Here, or there, these common yearly things
Repeat, repeat, and gardens do not range:
Yet thistles, roses, fruit trees, birds, and stings
Come to an end, and the church bells sound a change.
These many soft declensions of the day,
So hard to take to heart, bear life away.
So, read the Edward Field article, read the poems, if at all possible, buy the Pleiades Press book and make a discovery.
This bibliography makes no claims but I think covers most of the obvious bases.
The Song of Time. An English Poem Adapted from the French of Marguerite de Navarre. Cosmos Press: Cambridge (MA), 1941. Printed in an edition of 50 copies with the original French poem facing Thompson's Translation.
Poems. Simon & Schuster: New York, 1943.
The Third Murderer. Poems Privately printed: London, 1944. A 7pp booklet printed in an edition of 60 copies.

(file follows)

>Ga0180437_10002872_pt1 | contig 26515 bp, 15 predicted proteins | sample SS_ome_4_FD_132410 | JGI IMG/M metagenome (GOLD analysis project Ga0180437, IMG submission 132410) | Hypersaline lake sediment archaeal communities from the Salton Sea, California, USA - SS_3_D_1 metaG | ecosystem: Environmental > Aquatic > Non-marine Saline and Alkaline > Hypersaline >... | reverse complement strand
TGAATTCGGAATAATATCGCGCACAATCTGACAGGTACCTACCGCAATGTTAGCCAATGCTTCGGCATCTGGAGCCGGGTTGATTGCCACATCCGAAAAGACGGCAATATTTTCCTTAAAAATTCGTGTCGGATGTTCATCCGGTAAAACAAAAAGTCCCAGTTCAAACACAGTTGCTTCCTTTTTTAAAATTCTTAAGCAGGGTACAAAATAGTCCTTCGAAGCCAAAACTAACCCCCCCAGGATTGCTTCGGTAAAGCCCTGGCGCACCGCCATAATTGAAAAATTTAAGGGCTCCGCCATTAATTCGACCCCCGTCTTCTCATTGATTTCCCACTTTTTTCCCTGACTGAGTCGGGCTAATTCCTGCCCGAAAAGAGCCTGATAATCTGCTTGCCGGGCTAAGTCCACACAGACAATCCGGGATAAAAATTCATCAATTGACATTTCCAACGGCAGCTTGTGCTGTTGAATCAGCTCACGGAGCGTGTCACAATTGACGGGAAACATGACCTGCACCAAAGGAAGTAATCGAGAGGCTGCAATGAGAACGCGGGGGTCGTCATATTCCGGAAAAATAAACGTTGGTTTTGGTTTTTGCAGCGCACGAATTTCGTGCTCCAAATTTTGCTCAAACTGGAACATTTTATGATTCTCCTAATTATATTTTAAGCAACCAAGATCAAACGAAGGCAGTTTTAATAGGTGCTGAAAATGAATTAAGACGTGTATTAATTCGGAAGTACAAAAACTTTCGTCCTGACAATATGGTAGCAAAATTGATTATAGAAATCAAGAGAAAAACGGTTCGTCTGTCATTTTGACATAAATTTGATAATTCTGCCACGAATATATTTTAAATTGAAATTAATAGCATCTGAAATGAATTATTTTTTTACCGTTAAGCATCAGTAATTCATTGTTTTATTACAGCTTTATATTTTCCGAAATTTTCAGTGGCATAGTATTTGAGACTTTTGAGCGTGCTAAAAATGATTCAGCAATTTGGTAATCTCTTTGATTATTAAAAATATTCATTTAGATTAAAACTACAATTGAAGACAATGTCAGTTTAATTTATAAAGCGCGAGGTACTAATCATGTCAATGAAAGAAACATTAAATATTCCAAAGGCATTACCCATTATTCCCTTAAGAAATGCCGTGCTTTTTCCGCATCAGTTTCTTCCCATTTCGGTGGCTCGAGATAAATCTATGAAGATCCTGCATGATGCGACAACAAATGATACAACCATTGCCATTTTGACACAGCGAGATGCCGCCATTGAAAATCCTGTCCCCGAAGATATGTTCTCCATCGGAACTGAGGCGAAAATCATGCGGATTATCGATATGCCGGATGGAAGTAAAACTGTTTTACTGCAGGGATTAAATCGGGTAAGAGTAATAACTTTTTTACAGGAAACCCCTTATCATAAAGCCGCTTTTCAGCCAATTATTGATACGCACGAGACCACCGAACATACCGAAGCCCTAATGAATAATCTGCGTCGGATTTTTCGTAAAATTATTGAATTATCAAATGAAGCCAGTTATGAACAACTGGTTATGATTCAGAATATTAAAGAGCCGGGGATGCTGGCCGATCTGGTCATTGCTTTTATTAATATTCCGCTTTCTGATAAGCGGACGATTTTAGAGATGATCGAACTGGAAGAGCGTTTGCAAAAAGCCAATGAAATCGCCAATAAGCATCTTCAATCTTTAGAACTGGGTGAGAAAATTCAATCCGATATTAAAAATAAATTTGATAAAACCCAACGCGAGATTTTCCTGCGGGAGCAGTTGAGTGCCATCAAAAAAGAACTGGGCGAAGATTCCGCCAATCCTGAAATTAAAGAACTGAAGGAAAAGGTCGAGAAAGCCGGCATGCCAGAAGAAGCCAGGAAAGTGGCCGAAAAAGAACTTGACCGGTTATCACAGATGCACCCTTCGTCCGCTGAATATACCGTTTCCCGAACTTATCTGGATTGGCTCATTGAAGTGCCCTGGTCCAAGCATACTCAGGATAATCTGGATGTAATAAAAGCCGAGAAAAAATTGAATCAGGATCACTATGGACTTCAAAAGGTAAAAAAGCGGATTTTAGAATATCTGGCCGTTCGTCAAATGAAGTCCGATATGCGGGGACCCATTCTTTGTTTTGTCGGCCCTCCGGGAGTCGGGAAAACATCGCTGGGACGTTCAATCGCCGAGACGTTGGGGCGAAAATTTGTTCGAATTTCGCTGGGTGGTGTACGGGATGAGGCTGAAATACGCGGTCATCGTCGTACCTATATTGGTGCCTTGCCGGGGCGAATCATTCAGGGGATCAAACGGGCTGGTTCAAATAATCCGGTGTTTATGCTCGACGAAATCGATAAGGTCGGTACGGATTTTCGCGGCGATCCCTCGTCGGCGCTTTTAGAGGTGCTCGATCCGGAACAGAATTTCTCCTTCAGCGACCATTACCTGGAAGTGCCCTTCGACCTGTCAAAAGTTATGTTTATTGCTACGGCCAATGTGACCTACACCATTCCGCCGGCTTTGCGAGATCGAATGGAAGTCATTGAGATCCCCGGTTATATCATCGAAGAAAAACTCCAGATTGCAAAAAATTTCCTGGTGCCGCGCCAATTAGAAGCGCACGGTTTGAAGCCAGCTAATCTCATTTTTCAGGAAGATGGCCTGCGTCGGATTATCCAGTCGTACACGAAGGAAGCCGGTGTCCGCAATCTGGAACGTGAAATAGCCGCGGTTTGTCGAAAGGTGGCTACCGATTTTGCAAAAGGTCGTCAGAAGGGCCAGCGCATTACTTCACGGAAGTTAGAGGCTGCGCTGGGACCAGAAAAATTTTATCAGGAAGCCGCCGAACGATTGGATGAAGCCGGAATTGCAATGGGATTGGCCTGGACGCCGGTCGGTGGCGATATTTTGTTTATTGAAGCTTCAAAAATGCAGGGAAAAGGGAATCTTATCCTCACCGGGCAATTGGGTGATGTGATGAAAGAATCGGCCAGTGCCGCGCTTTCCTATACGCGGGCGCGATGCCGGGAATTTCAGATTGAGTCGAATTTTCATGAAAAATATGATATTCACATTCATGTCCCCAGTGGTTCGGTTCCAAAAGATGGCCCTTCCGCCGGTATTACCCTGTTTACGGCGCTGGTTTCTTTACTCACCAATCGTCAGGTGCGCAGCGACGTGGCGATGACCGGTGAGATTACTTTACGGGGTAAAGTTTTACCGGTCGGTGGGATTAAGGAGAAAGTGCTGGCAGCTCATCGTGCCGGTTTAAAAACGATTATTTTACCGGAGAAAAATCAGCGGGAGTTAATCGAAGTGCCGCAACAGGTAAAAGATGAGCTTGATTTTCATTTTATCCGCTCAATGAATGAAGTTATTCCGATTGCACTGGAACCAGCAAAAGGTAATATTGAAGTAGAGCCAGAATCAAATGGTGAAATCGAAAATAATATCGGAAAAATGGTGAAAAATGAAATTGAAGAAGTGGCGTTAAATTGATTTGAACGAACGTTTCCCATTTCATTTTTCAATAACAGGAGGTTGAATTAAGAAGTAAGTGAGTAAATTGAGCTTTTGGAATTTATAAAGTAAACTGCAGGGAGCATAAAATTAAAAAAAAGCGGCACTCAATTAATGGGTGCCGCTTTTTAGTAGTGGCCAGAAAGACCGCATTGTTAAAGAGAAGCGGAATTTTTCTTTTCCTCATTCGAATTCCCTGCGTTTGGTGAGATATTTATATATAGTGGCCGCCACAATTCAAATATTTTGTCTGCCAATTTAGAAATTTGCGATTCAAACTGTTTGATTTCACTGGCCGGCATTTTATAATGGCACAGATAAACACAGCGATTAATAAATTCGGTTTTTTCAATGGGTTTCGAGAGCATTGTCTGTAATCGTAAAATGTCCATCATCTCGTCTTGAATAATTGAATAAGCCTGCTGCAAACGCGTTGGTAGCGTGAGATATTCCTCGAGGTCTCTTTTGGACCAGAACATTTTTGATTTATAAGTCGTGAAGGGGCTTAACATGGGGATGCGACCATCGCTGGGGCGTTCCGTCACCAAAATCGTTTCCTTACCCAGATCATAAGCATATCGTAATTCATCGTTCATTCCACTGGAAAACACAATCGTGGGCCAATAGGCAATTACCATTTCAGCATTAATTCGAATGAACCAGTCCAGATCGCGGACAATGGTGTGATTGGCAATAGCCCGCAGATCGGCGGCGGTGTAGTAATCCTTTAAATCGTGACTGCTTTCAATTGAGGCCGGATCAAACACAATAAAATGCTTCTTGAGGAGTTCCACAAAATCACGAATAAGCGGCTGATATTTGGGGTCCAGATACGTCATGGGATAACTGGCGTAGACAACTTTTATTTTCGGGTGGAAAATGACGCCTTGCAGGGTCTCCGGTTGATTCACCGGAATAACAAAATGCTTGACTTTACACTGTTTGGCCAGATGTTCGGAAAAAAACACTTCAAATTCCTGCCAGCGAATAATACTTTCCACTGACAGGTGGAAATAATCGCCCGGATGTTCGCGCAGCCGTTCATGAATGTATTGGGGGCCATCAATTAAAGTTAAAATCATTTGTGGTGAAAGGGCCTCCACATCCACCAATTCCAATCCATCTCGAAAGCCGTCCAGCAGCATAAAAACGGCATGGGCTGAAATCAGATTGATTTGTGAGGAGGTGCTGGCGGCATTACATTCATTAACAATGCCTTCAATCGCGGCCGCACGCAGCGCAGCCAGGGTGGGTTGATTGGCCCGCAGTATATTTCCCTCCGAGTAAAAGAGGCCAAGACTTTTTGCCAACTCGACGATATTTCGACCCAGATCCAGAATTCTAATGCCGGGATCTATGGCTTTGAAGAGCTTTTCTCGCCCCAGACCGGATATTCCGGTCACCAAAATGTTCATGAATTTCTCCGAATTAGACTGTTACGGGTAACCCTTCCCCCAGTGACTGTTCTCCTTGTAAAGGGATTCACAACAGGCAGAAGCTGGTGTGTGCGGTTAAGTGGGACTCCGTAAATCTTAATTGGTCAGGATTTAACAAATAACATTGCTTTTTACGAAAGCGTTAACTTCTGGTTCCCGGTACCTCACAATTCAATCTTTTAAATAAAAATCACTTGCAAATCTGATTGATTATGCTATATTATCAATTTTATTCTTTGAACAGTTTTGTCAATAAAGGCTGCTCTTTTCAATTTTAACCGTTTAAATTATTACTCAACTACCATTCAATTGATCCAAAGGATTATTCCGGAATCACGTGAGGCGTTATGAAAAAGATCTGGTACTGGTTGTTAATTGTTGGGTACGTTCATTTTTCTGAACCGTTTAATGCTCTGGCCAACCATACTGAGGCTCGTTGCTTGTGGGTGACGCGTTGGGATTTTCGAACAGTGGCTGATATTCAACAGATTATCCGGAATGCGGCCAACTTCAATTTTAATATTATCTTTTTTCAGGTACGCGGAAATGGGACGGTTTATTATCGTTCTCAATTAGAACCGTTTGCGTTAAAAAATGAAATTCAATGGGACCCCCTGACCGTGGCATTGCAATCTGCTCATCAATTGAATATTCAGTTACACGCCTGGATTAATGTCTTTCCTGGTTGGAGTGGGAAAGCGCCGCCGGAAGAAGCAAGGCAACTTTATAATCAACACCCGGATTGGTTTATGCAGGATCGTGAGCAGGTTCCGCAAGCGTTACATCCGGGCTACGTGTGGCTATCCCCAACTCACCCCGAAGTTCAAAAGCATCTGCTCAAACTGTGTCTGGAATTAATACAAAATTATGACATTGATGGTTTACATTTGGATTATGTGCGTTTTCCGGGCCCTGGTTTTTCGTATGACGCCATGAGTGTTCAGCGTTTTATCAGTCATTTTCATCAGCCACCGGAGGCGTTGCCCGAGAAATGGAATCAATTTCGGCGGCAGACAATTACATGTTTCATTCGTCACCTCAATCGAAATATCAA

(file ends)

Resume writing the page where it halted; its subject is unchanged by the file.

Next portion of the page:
Poems. Secker & Warburg: London, 1946. With a slighty different selection of poems.
Lament for the Sleepwalker. Dodd Mead & Co.: New York, 1947. A second collection of poetry.
The Phoenix in the Desert. A Book of Travels. John Lehmann: London, . A book of travel writing about the Middle East with the journey itself commissioned and paid for by the publisher.
The Dove With the Bough of Olive. Simon & Schuster: New York, 1954. Another volume of travel writing. UK first edition by Cassell: London, 1955.
Poems 1950-1974. Paradigm Press: Bungay, 1984. The posthumously published collected and edited by Trower, mostly unpublished material. Sometimes referred to as The Red Book.
I'd be delighted to hear from anyone who knows of other material which could be added to this bibliography and I will try to update it from time to time. Thompson edited and contributed to a number of poetry magazines both before and after the war and so at some point I may add a 'non-book' section to this list.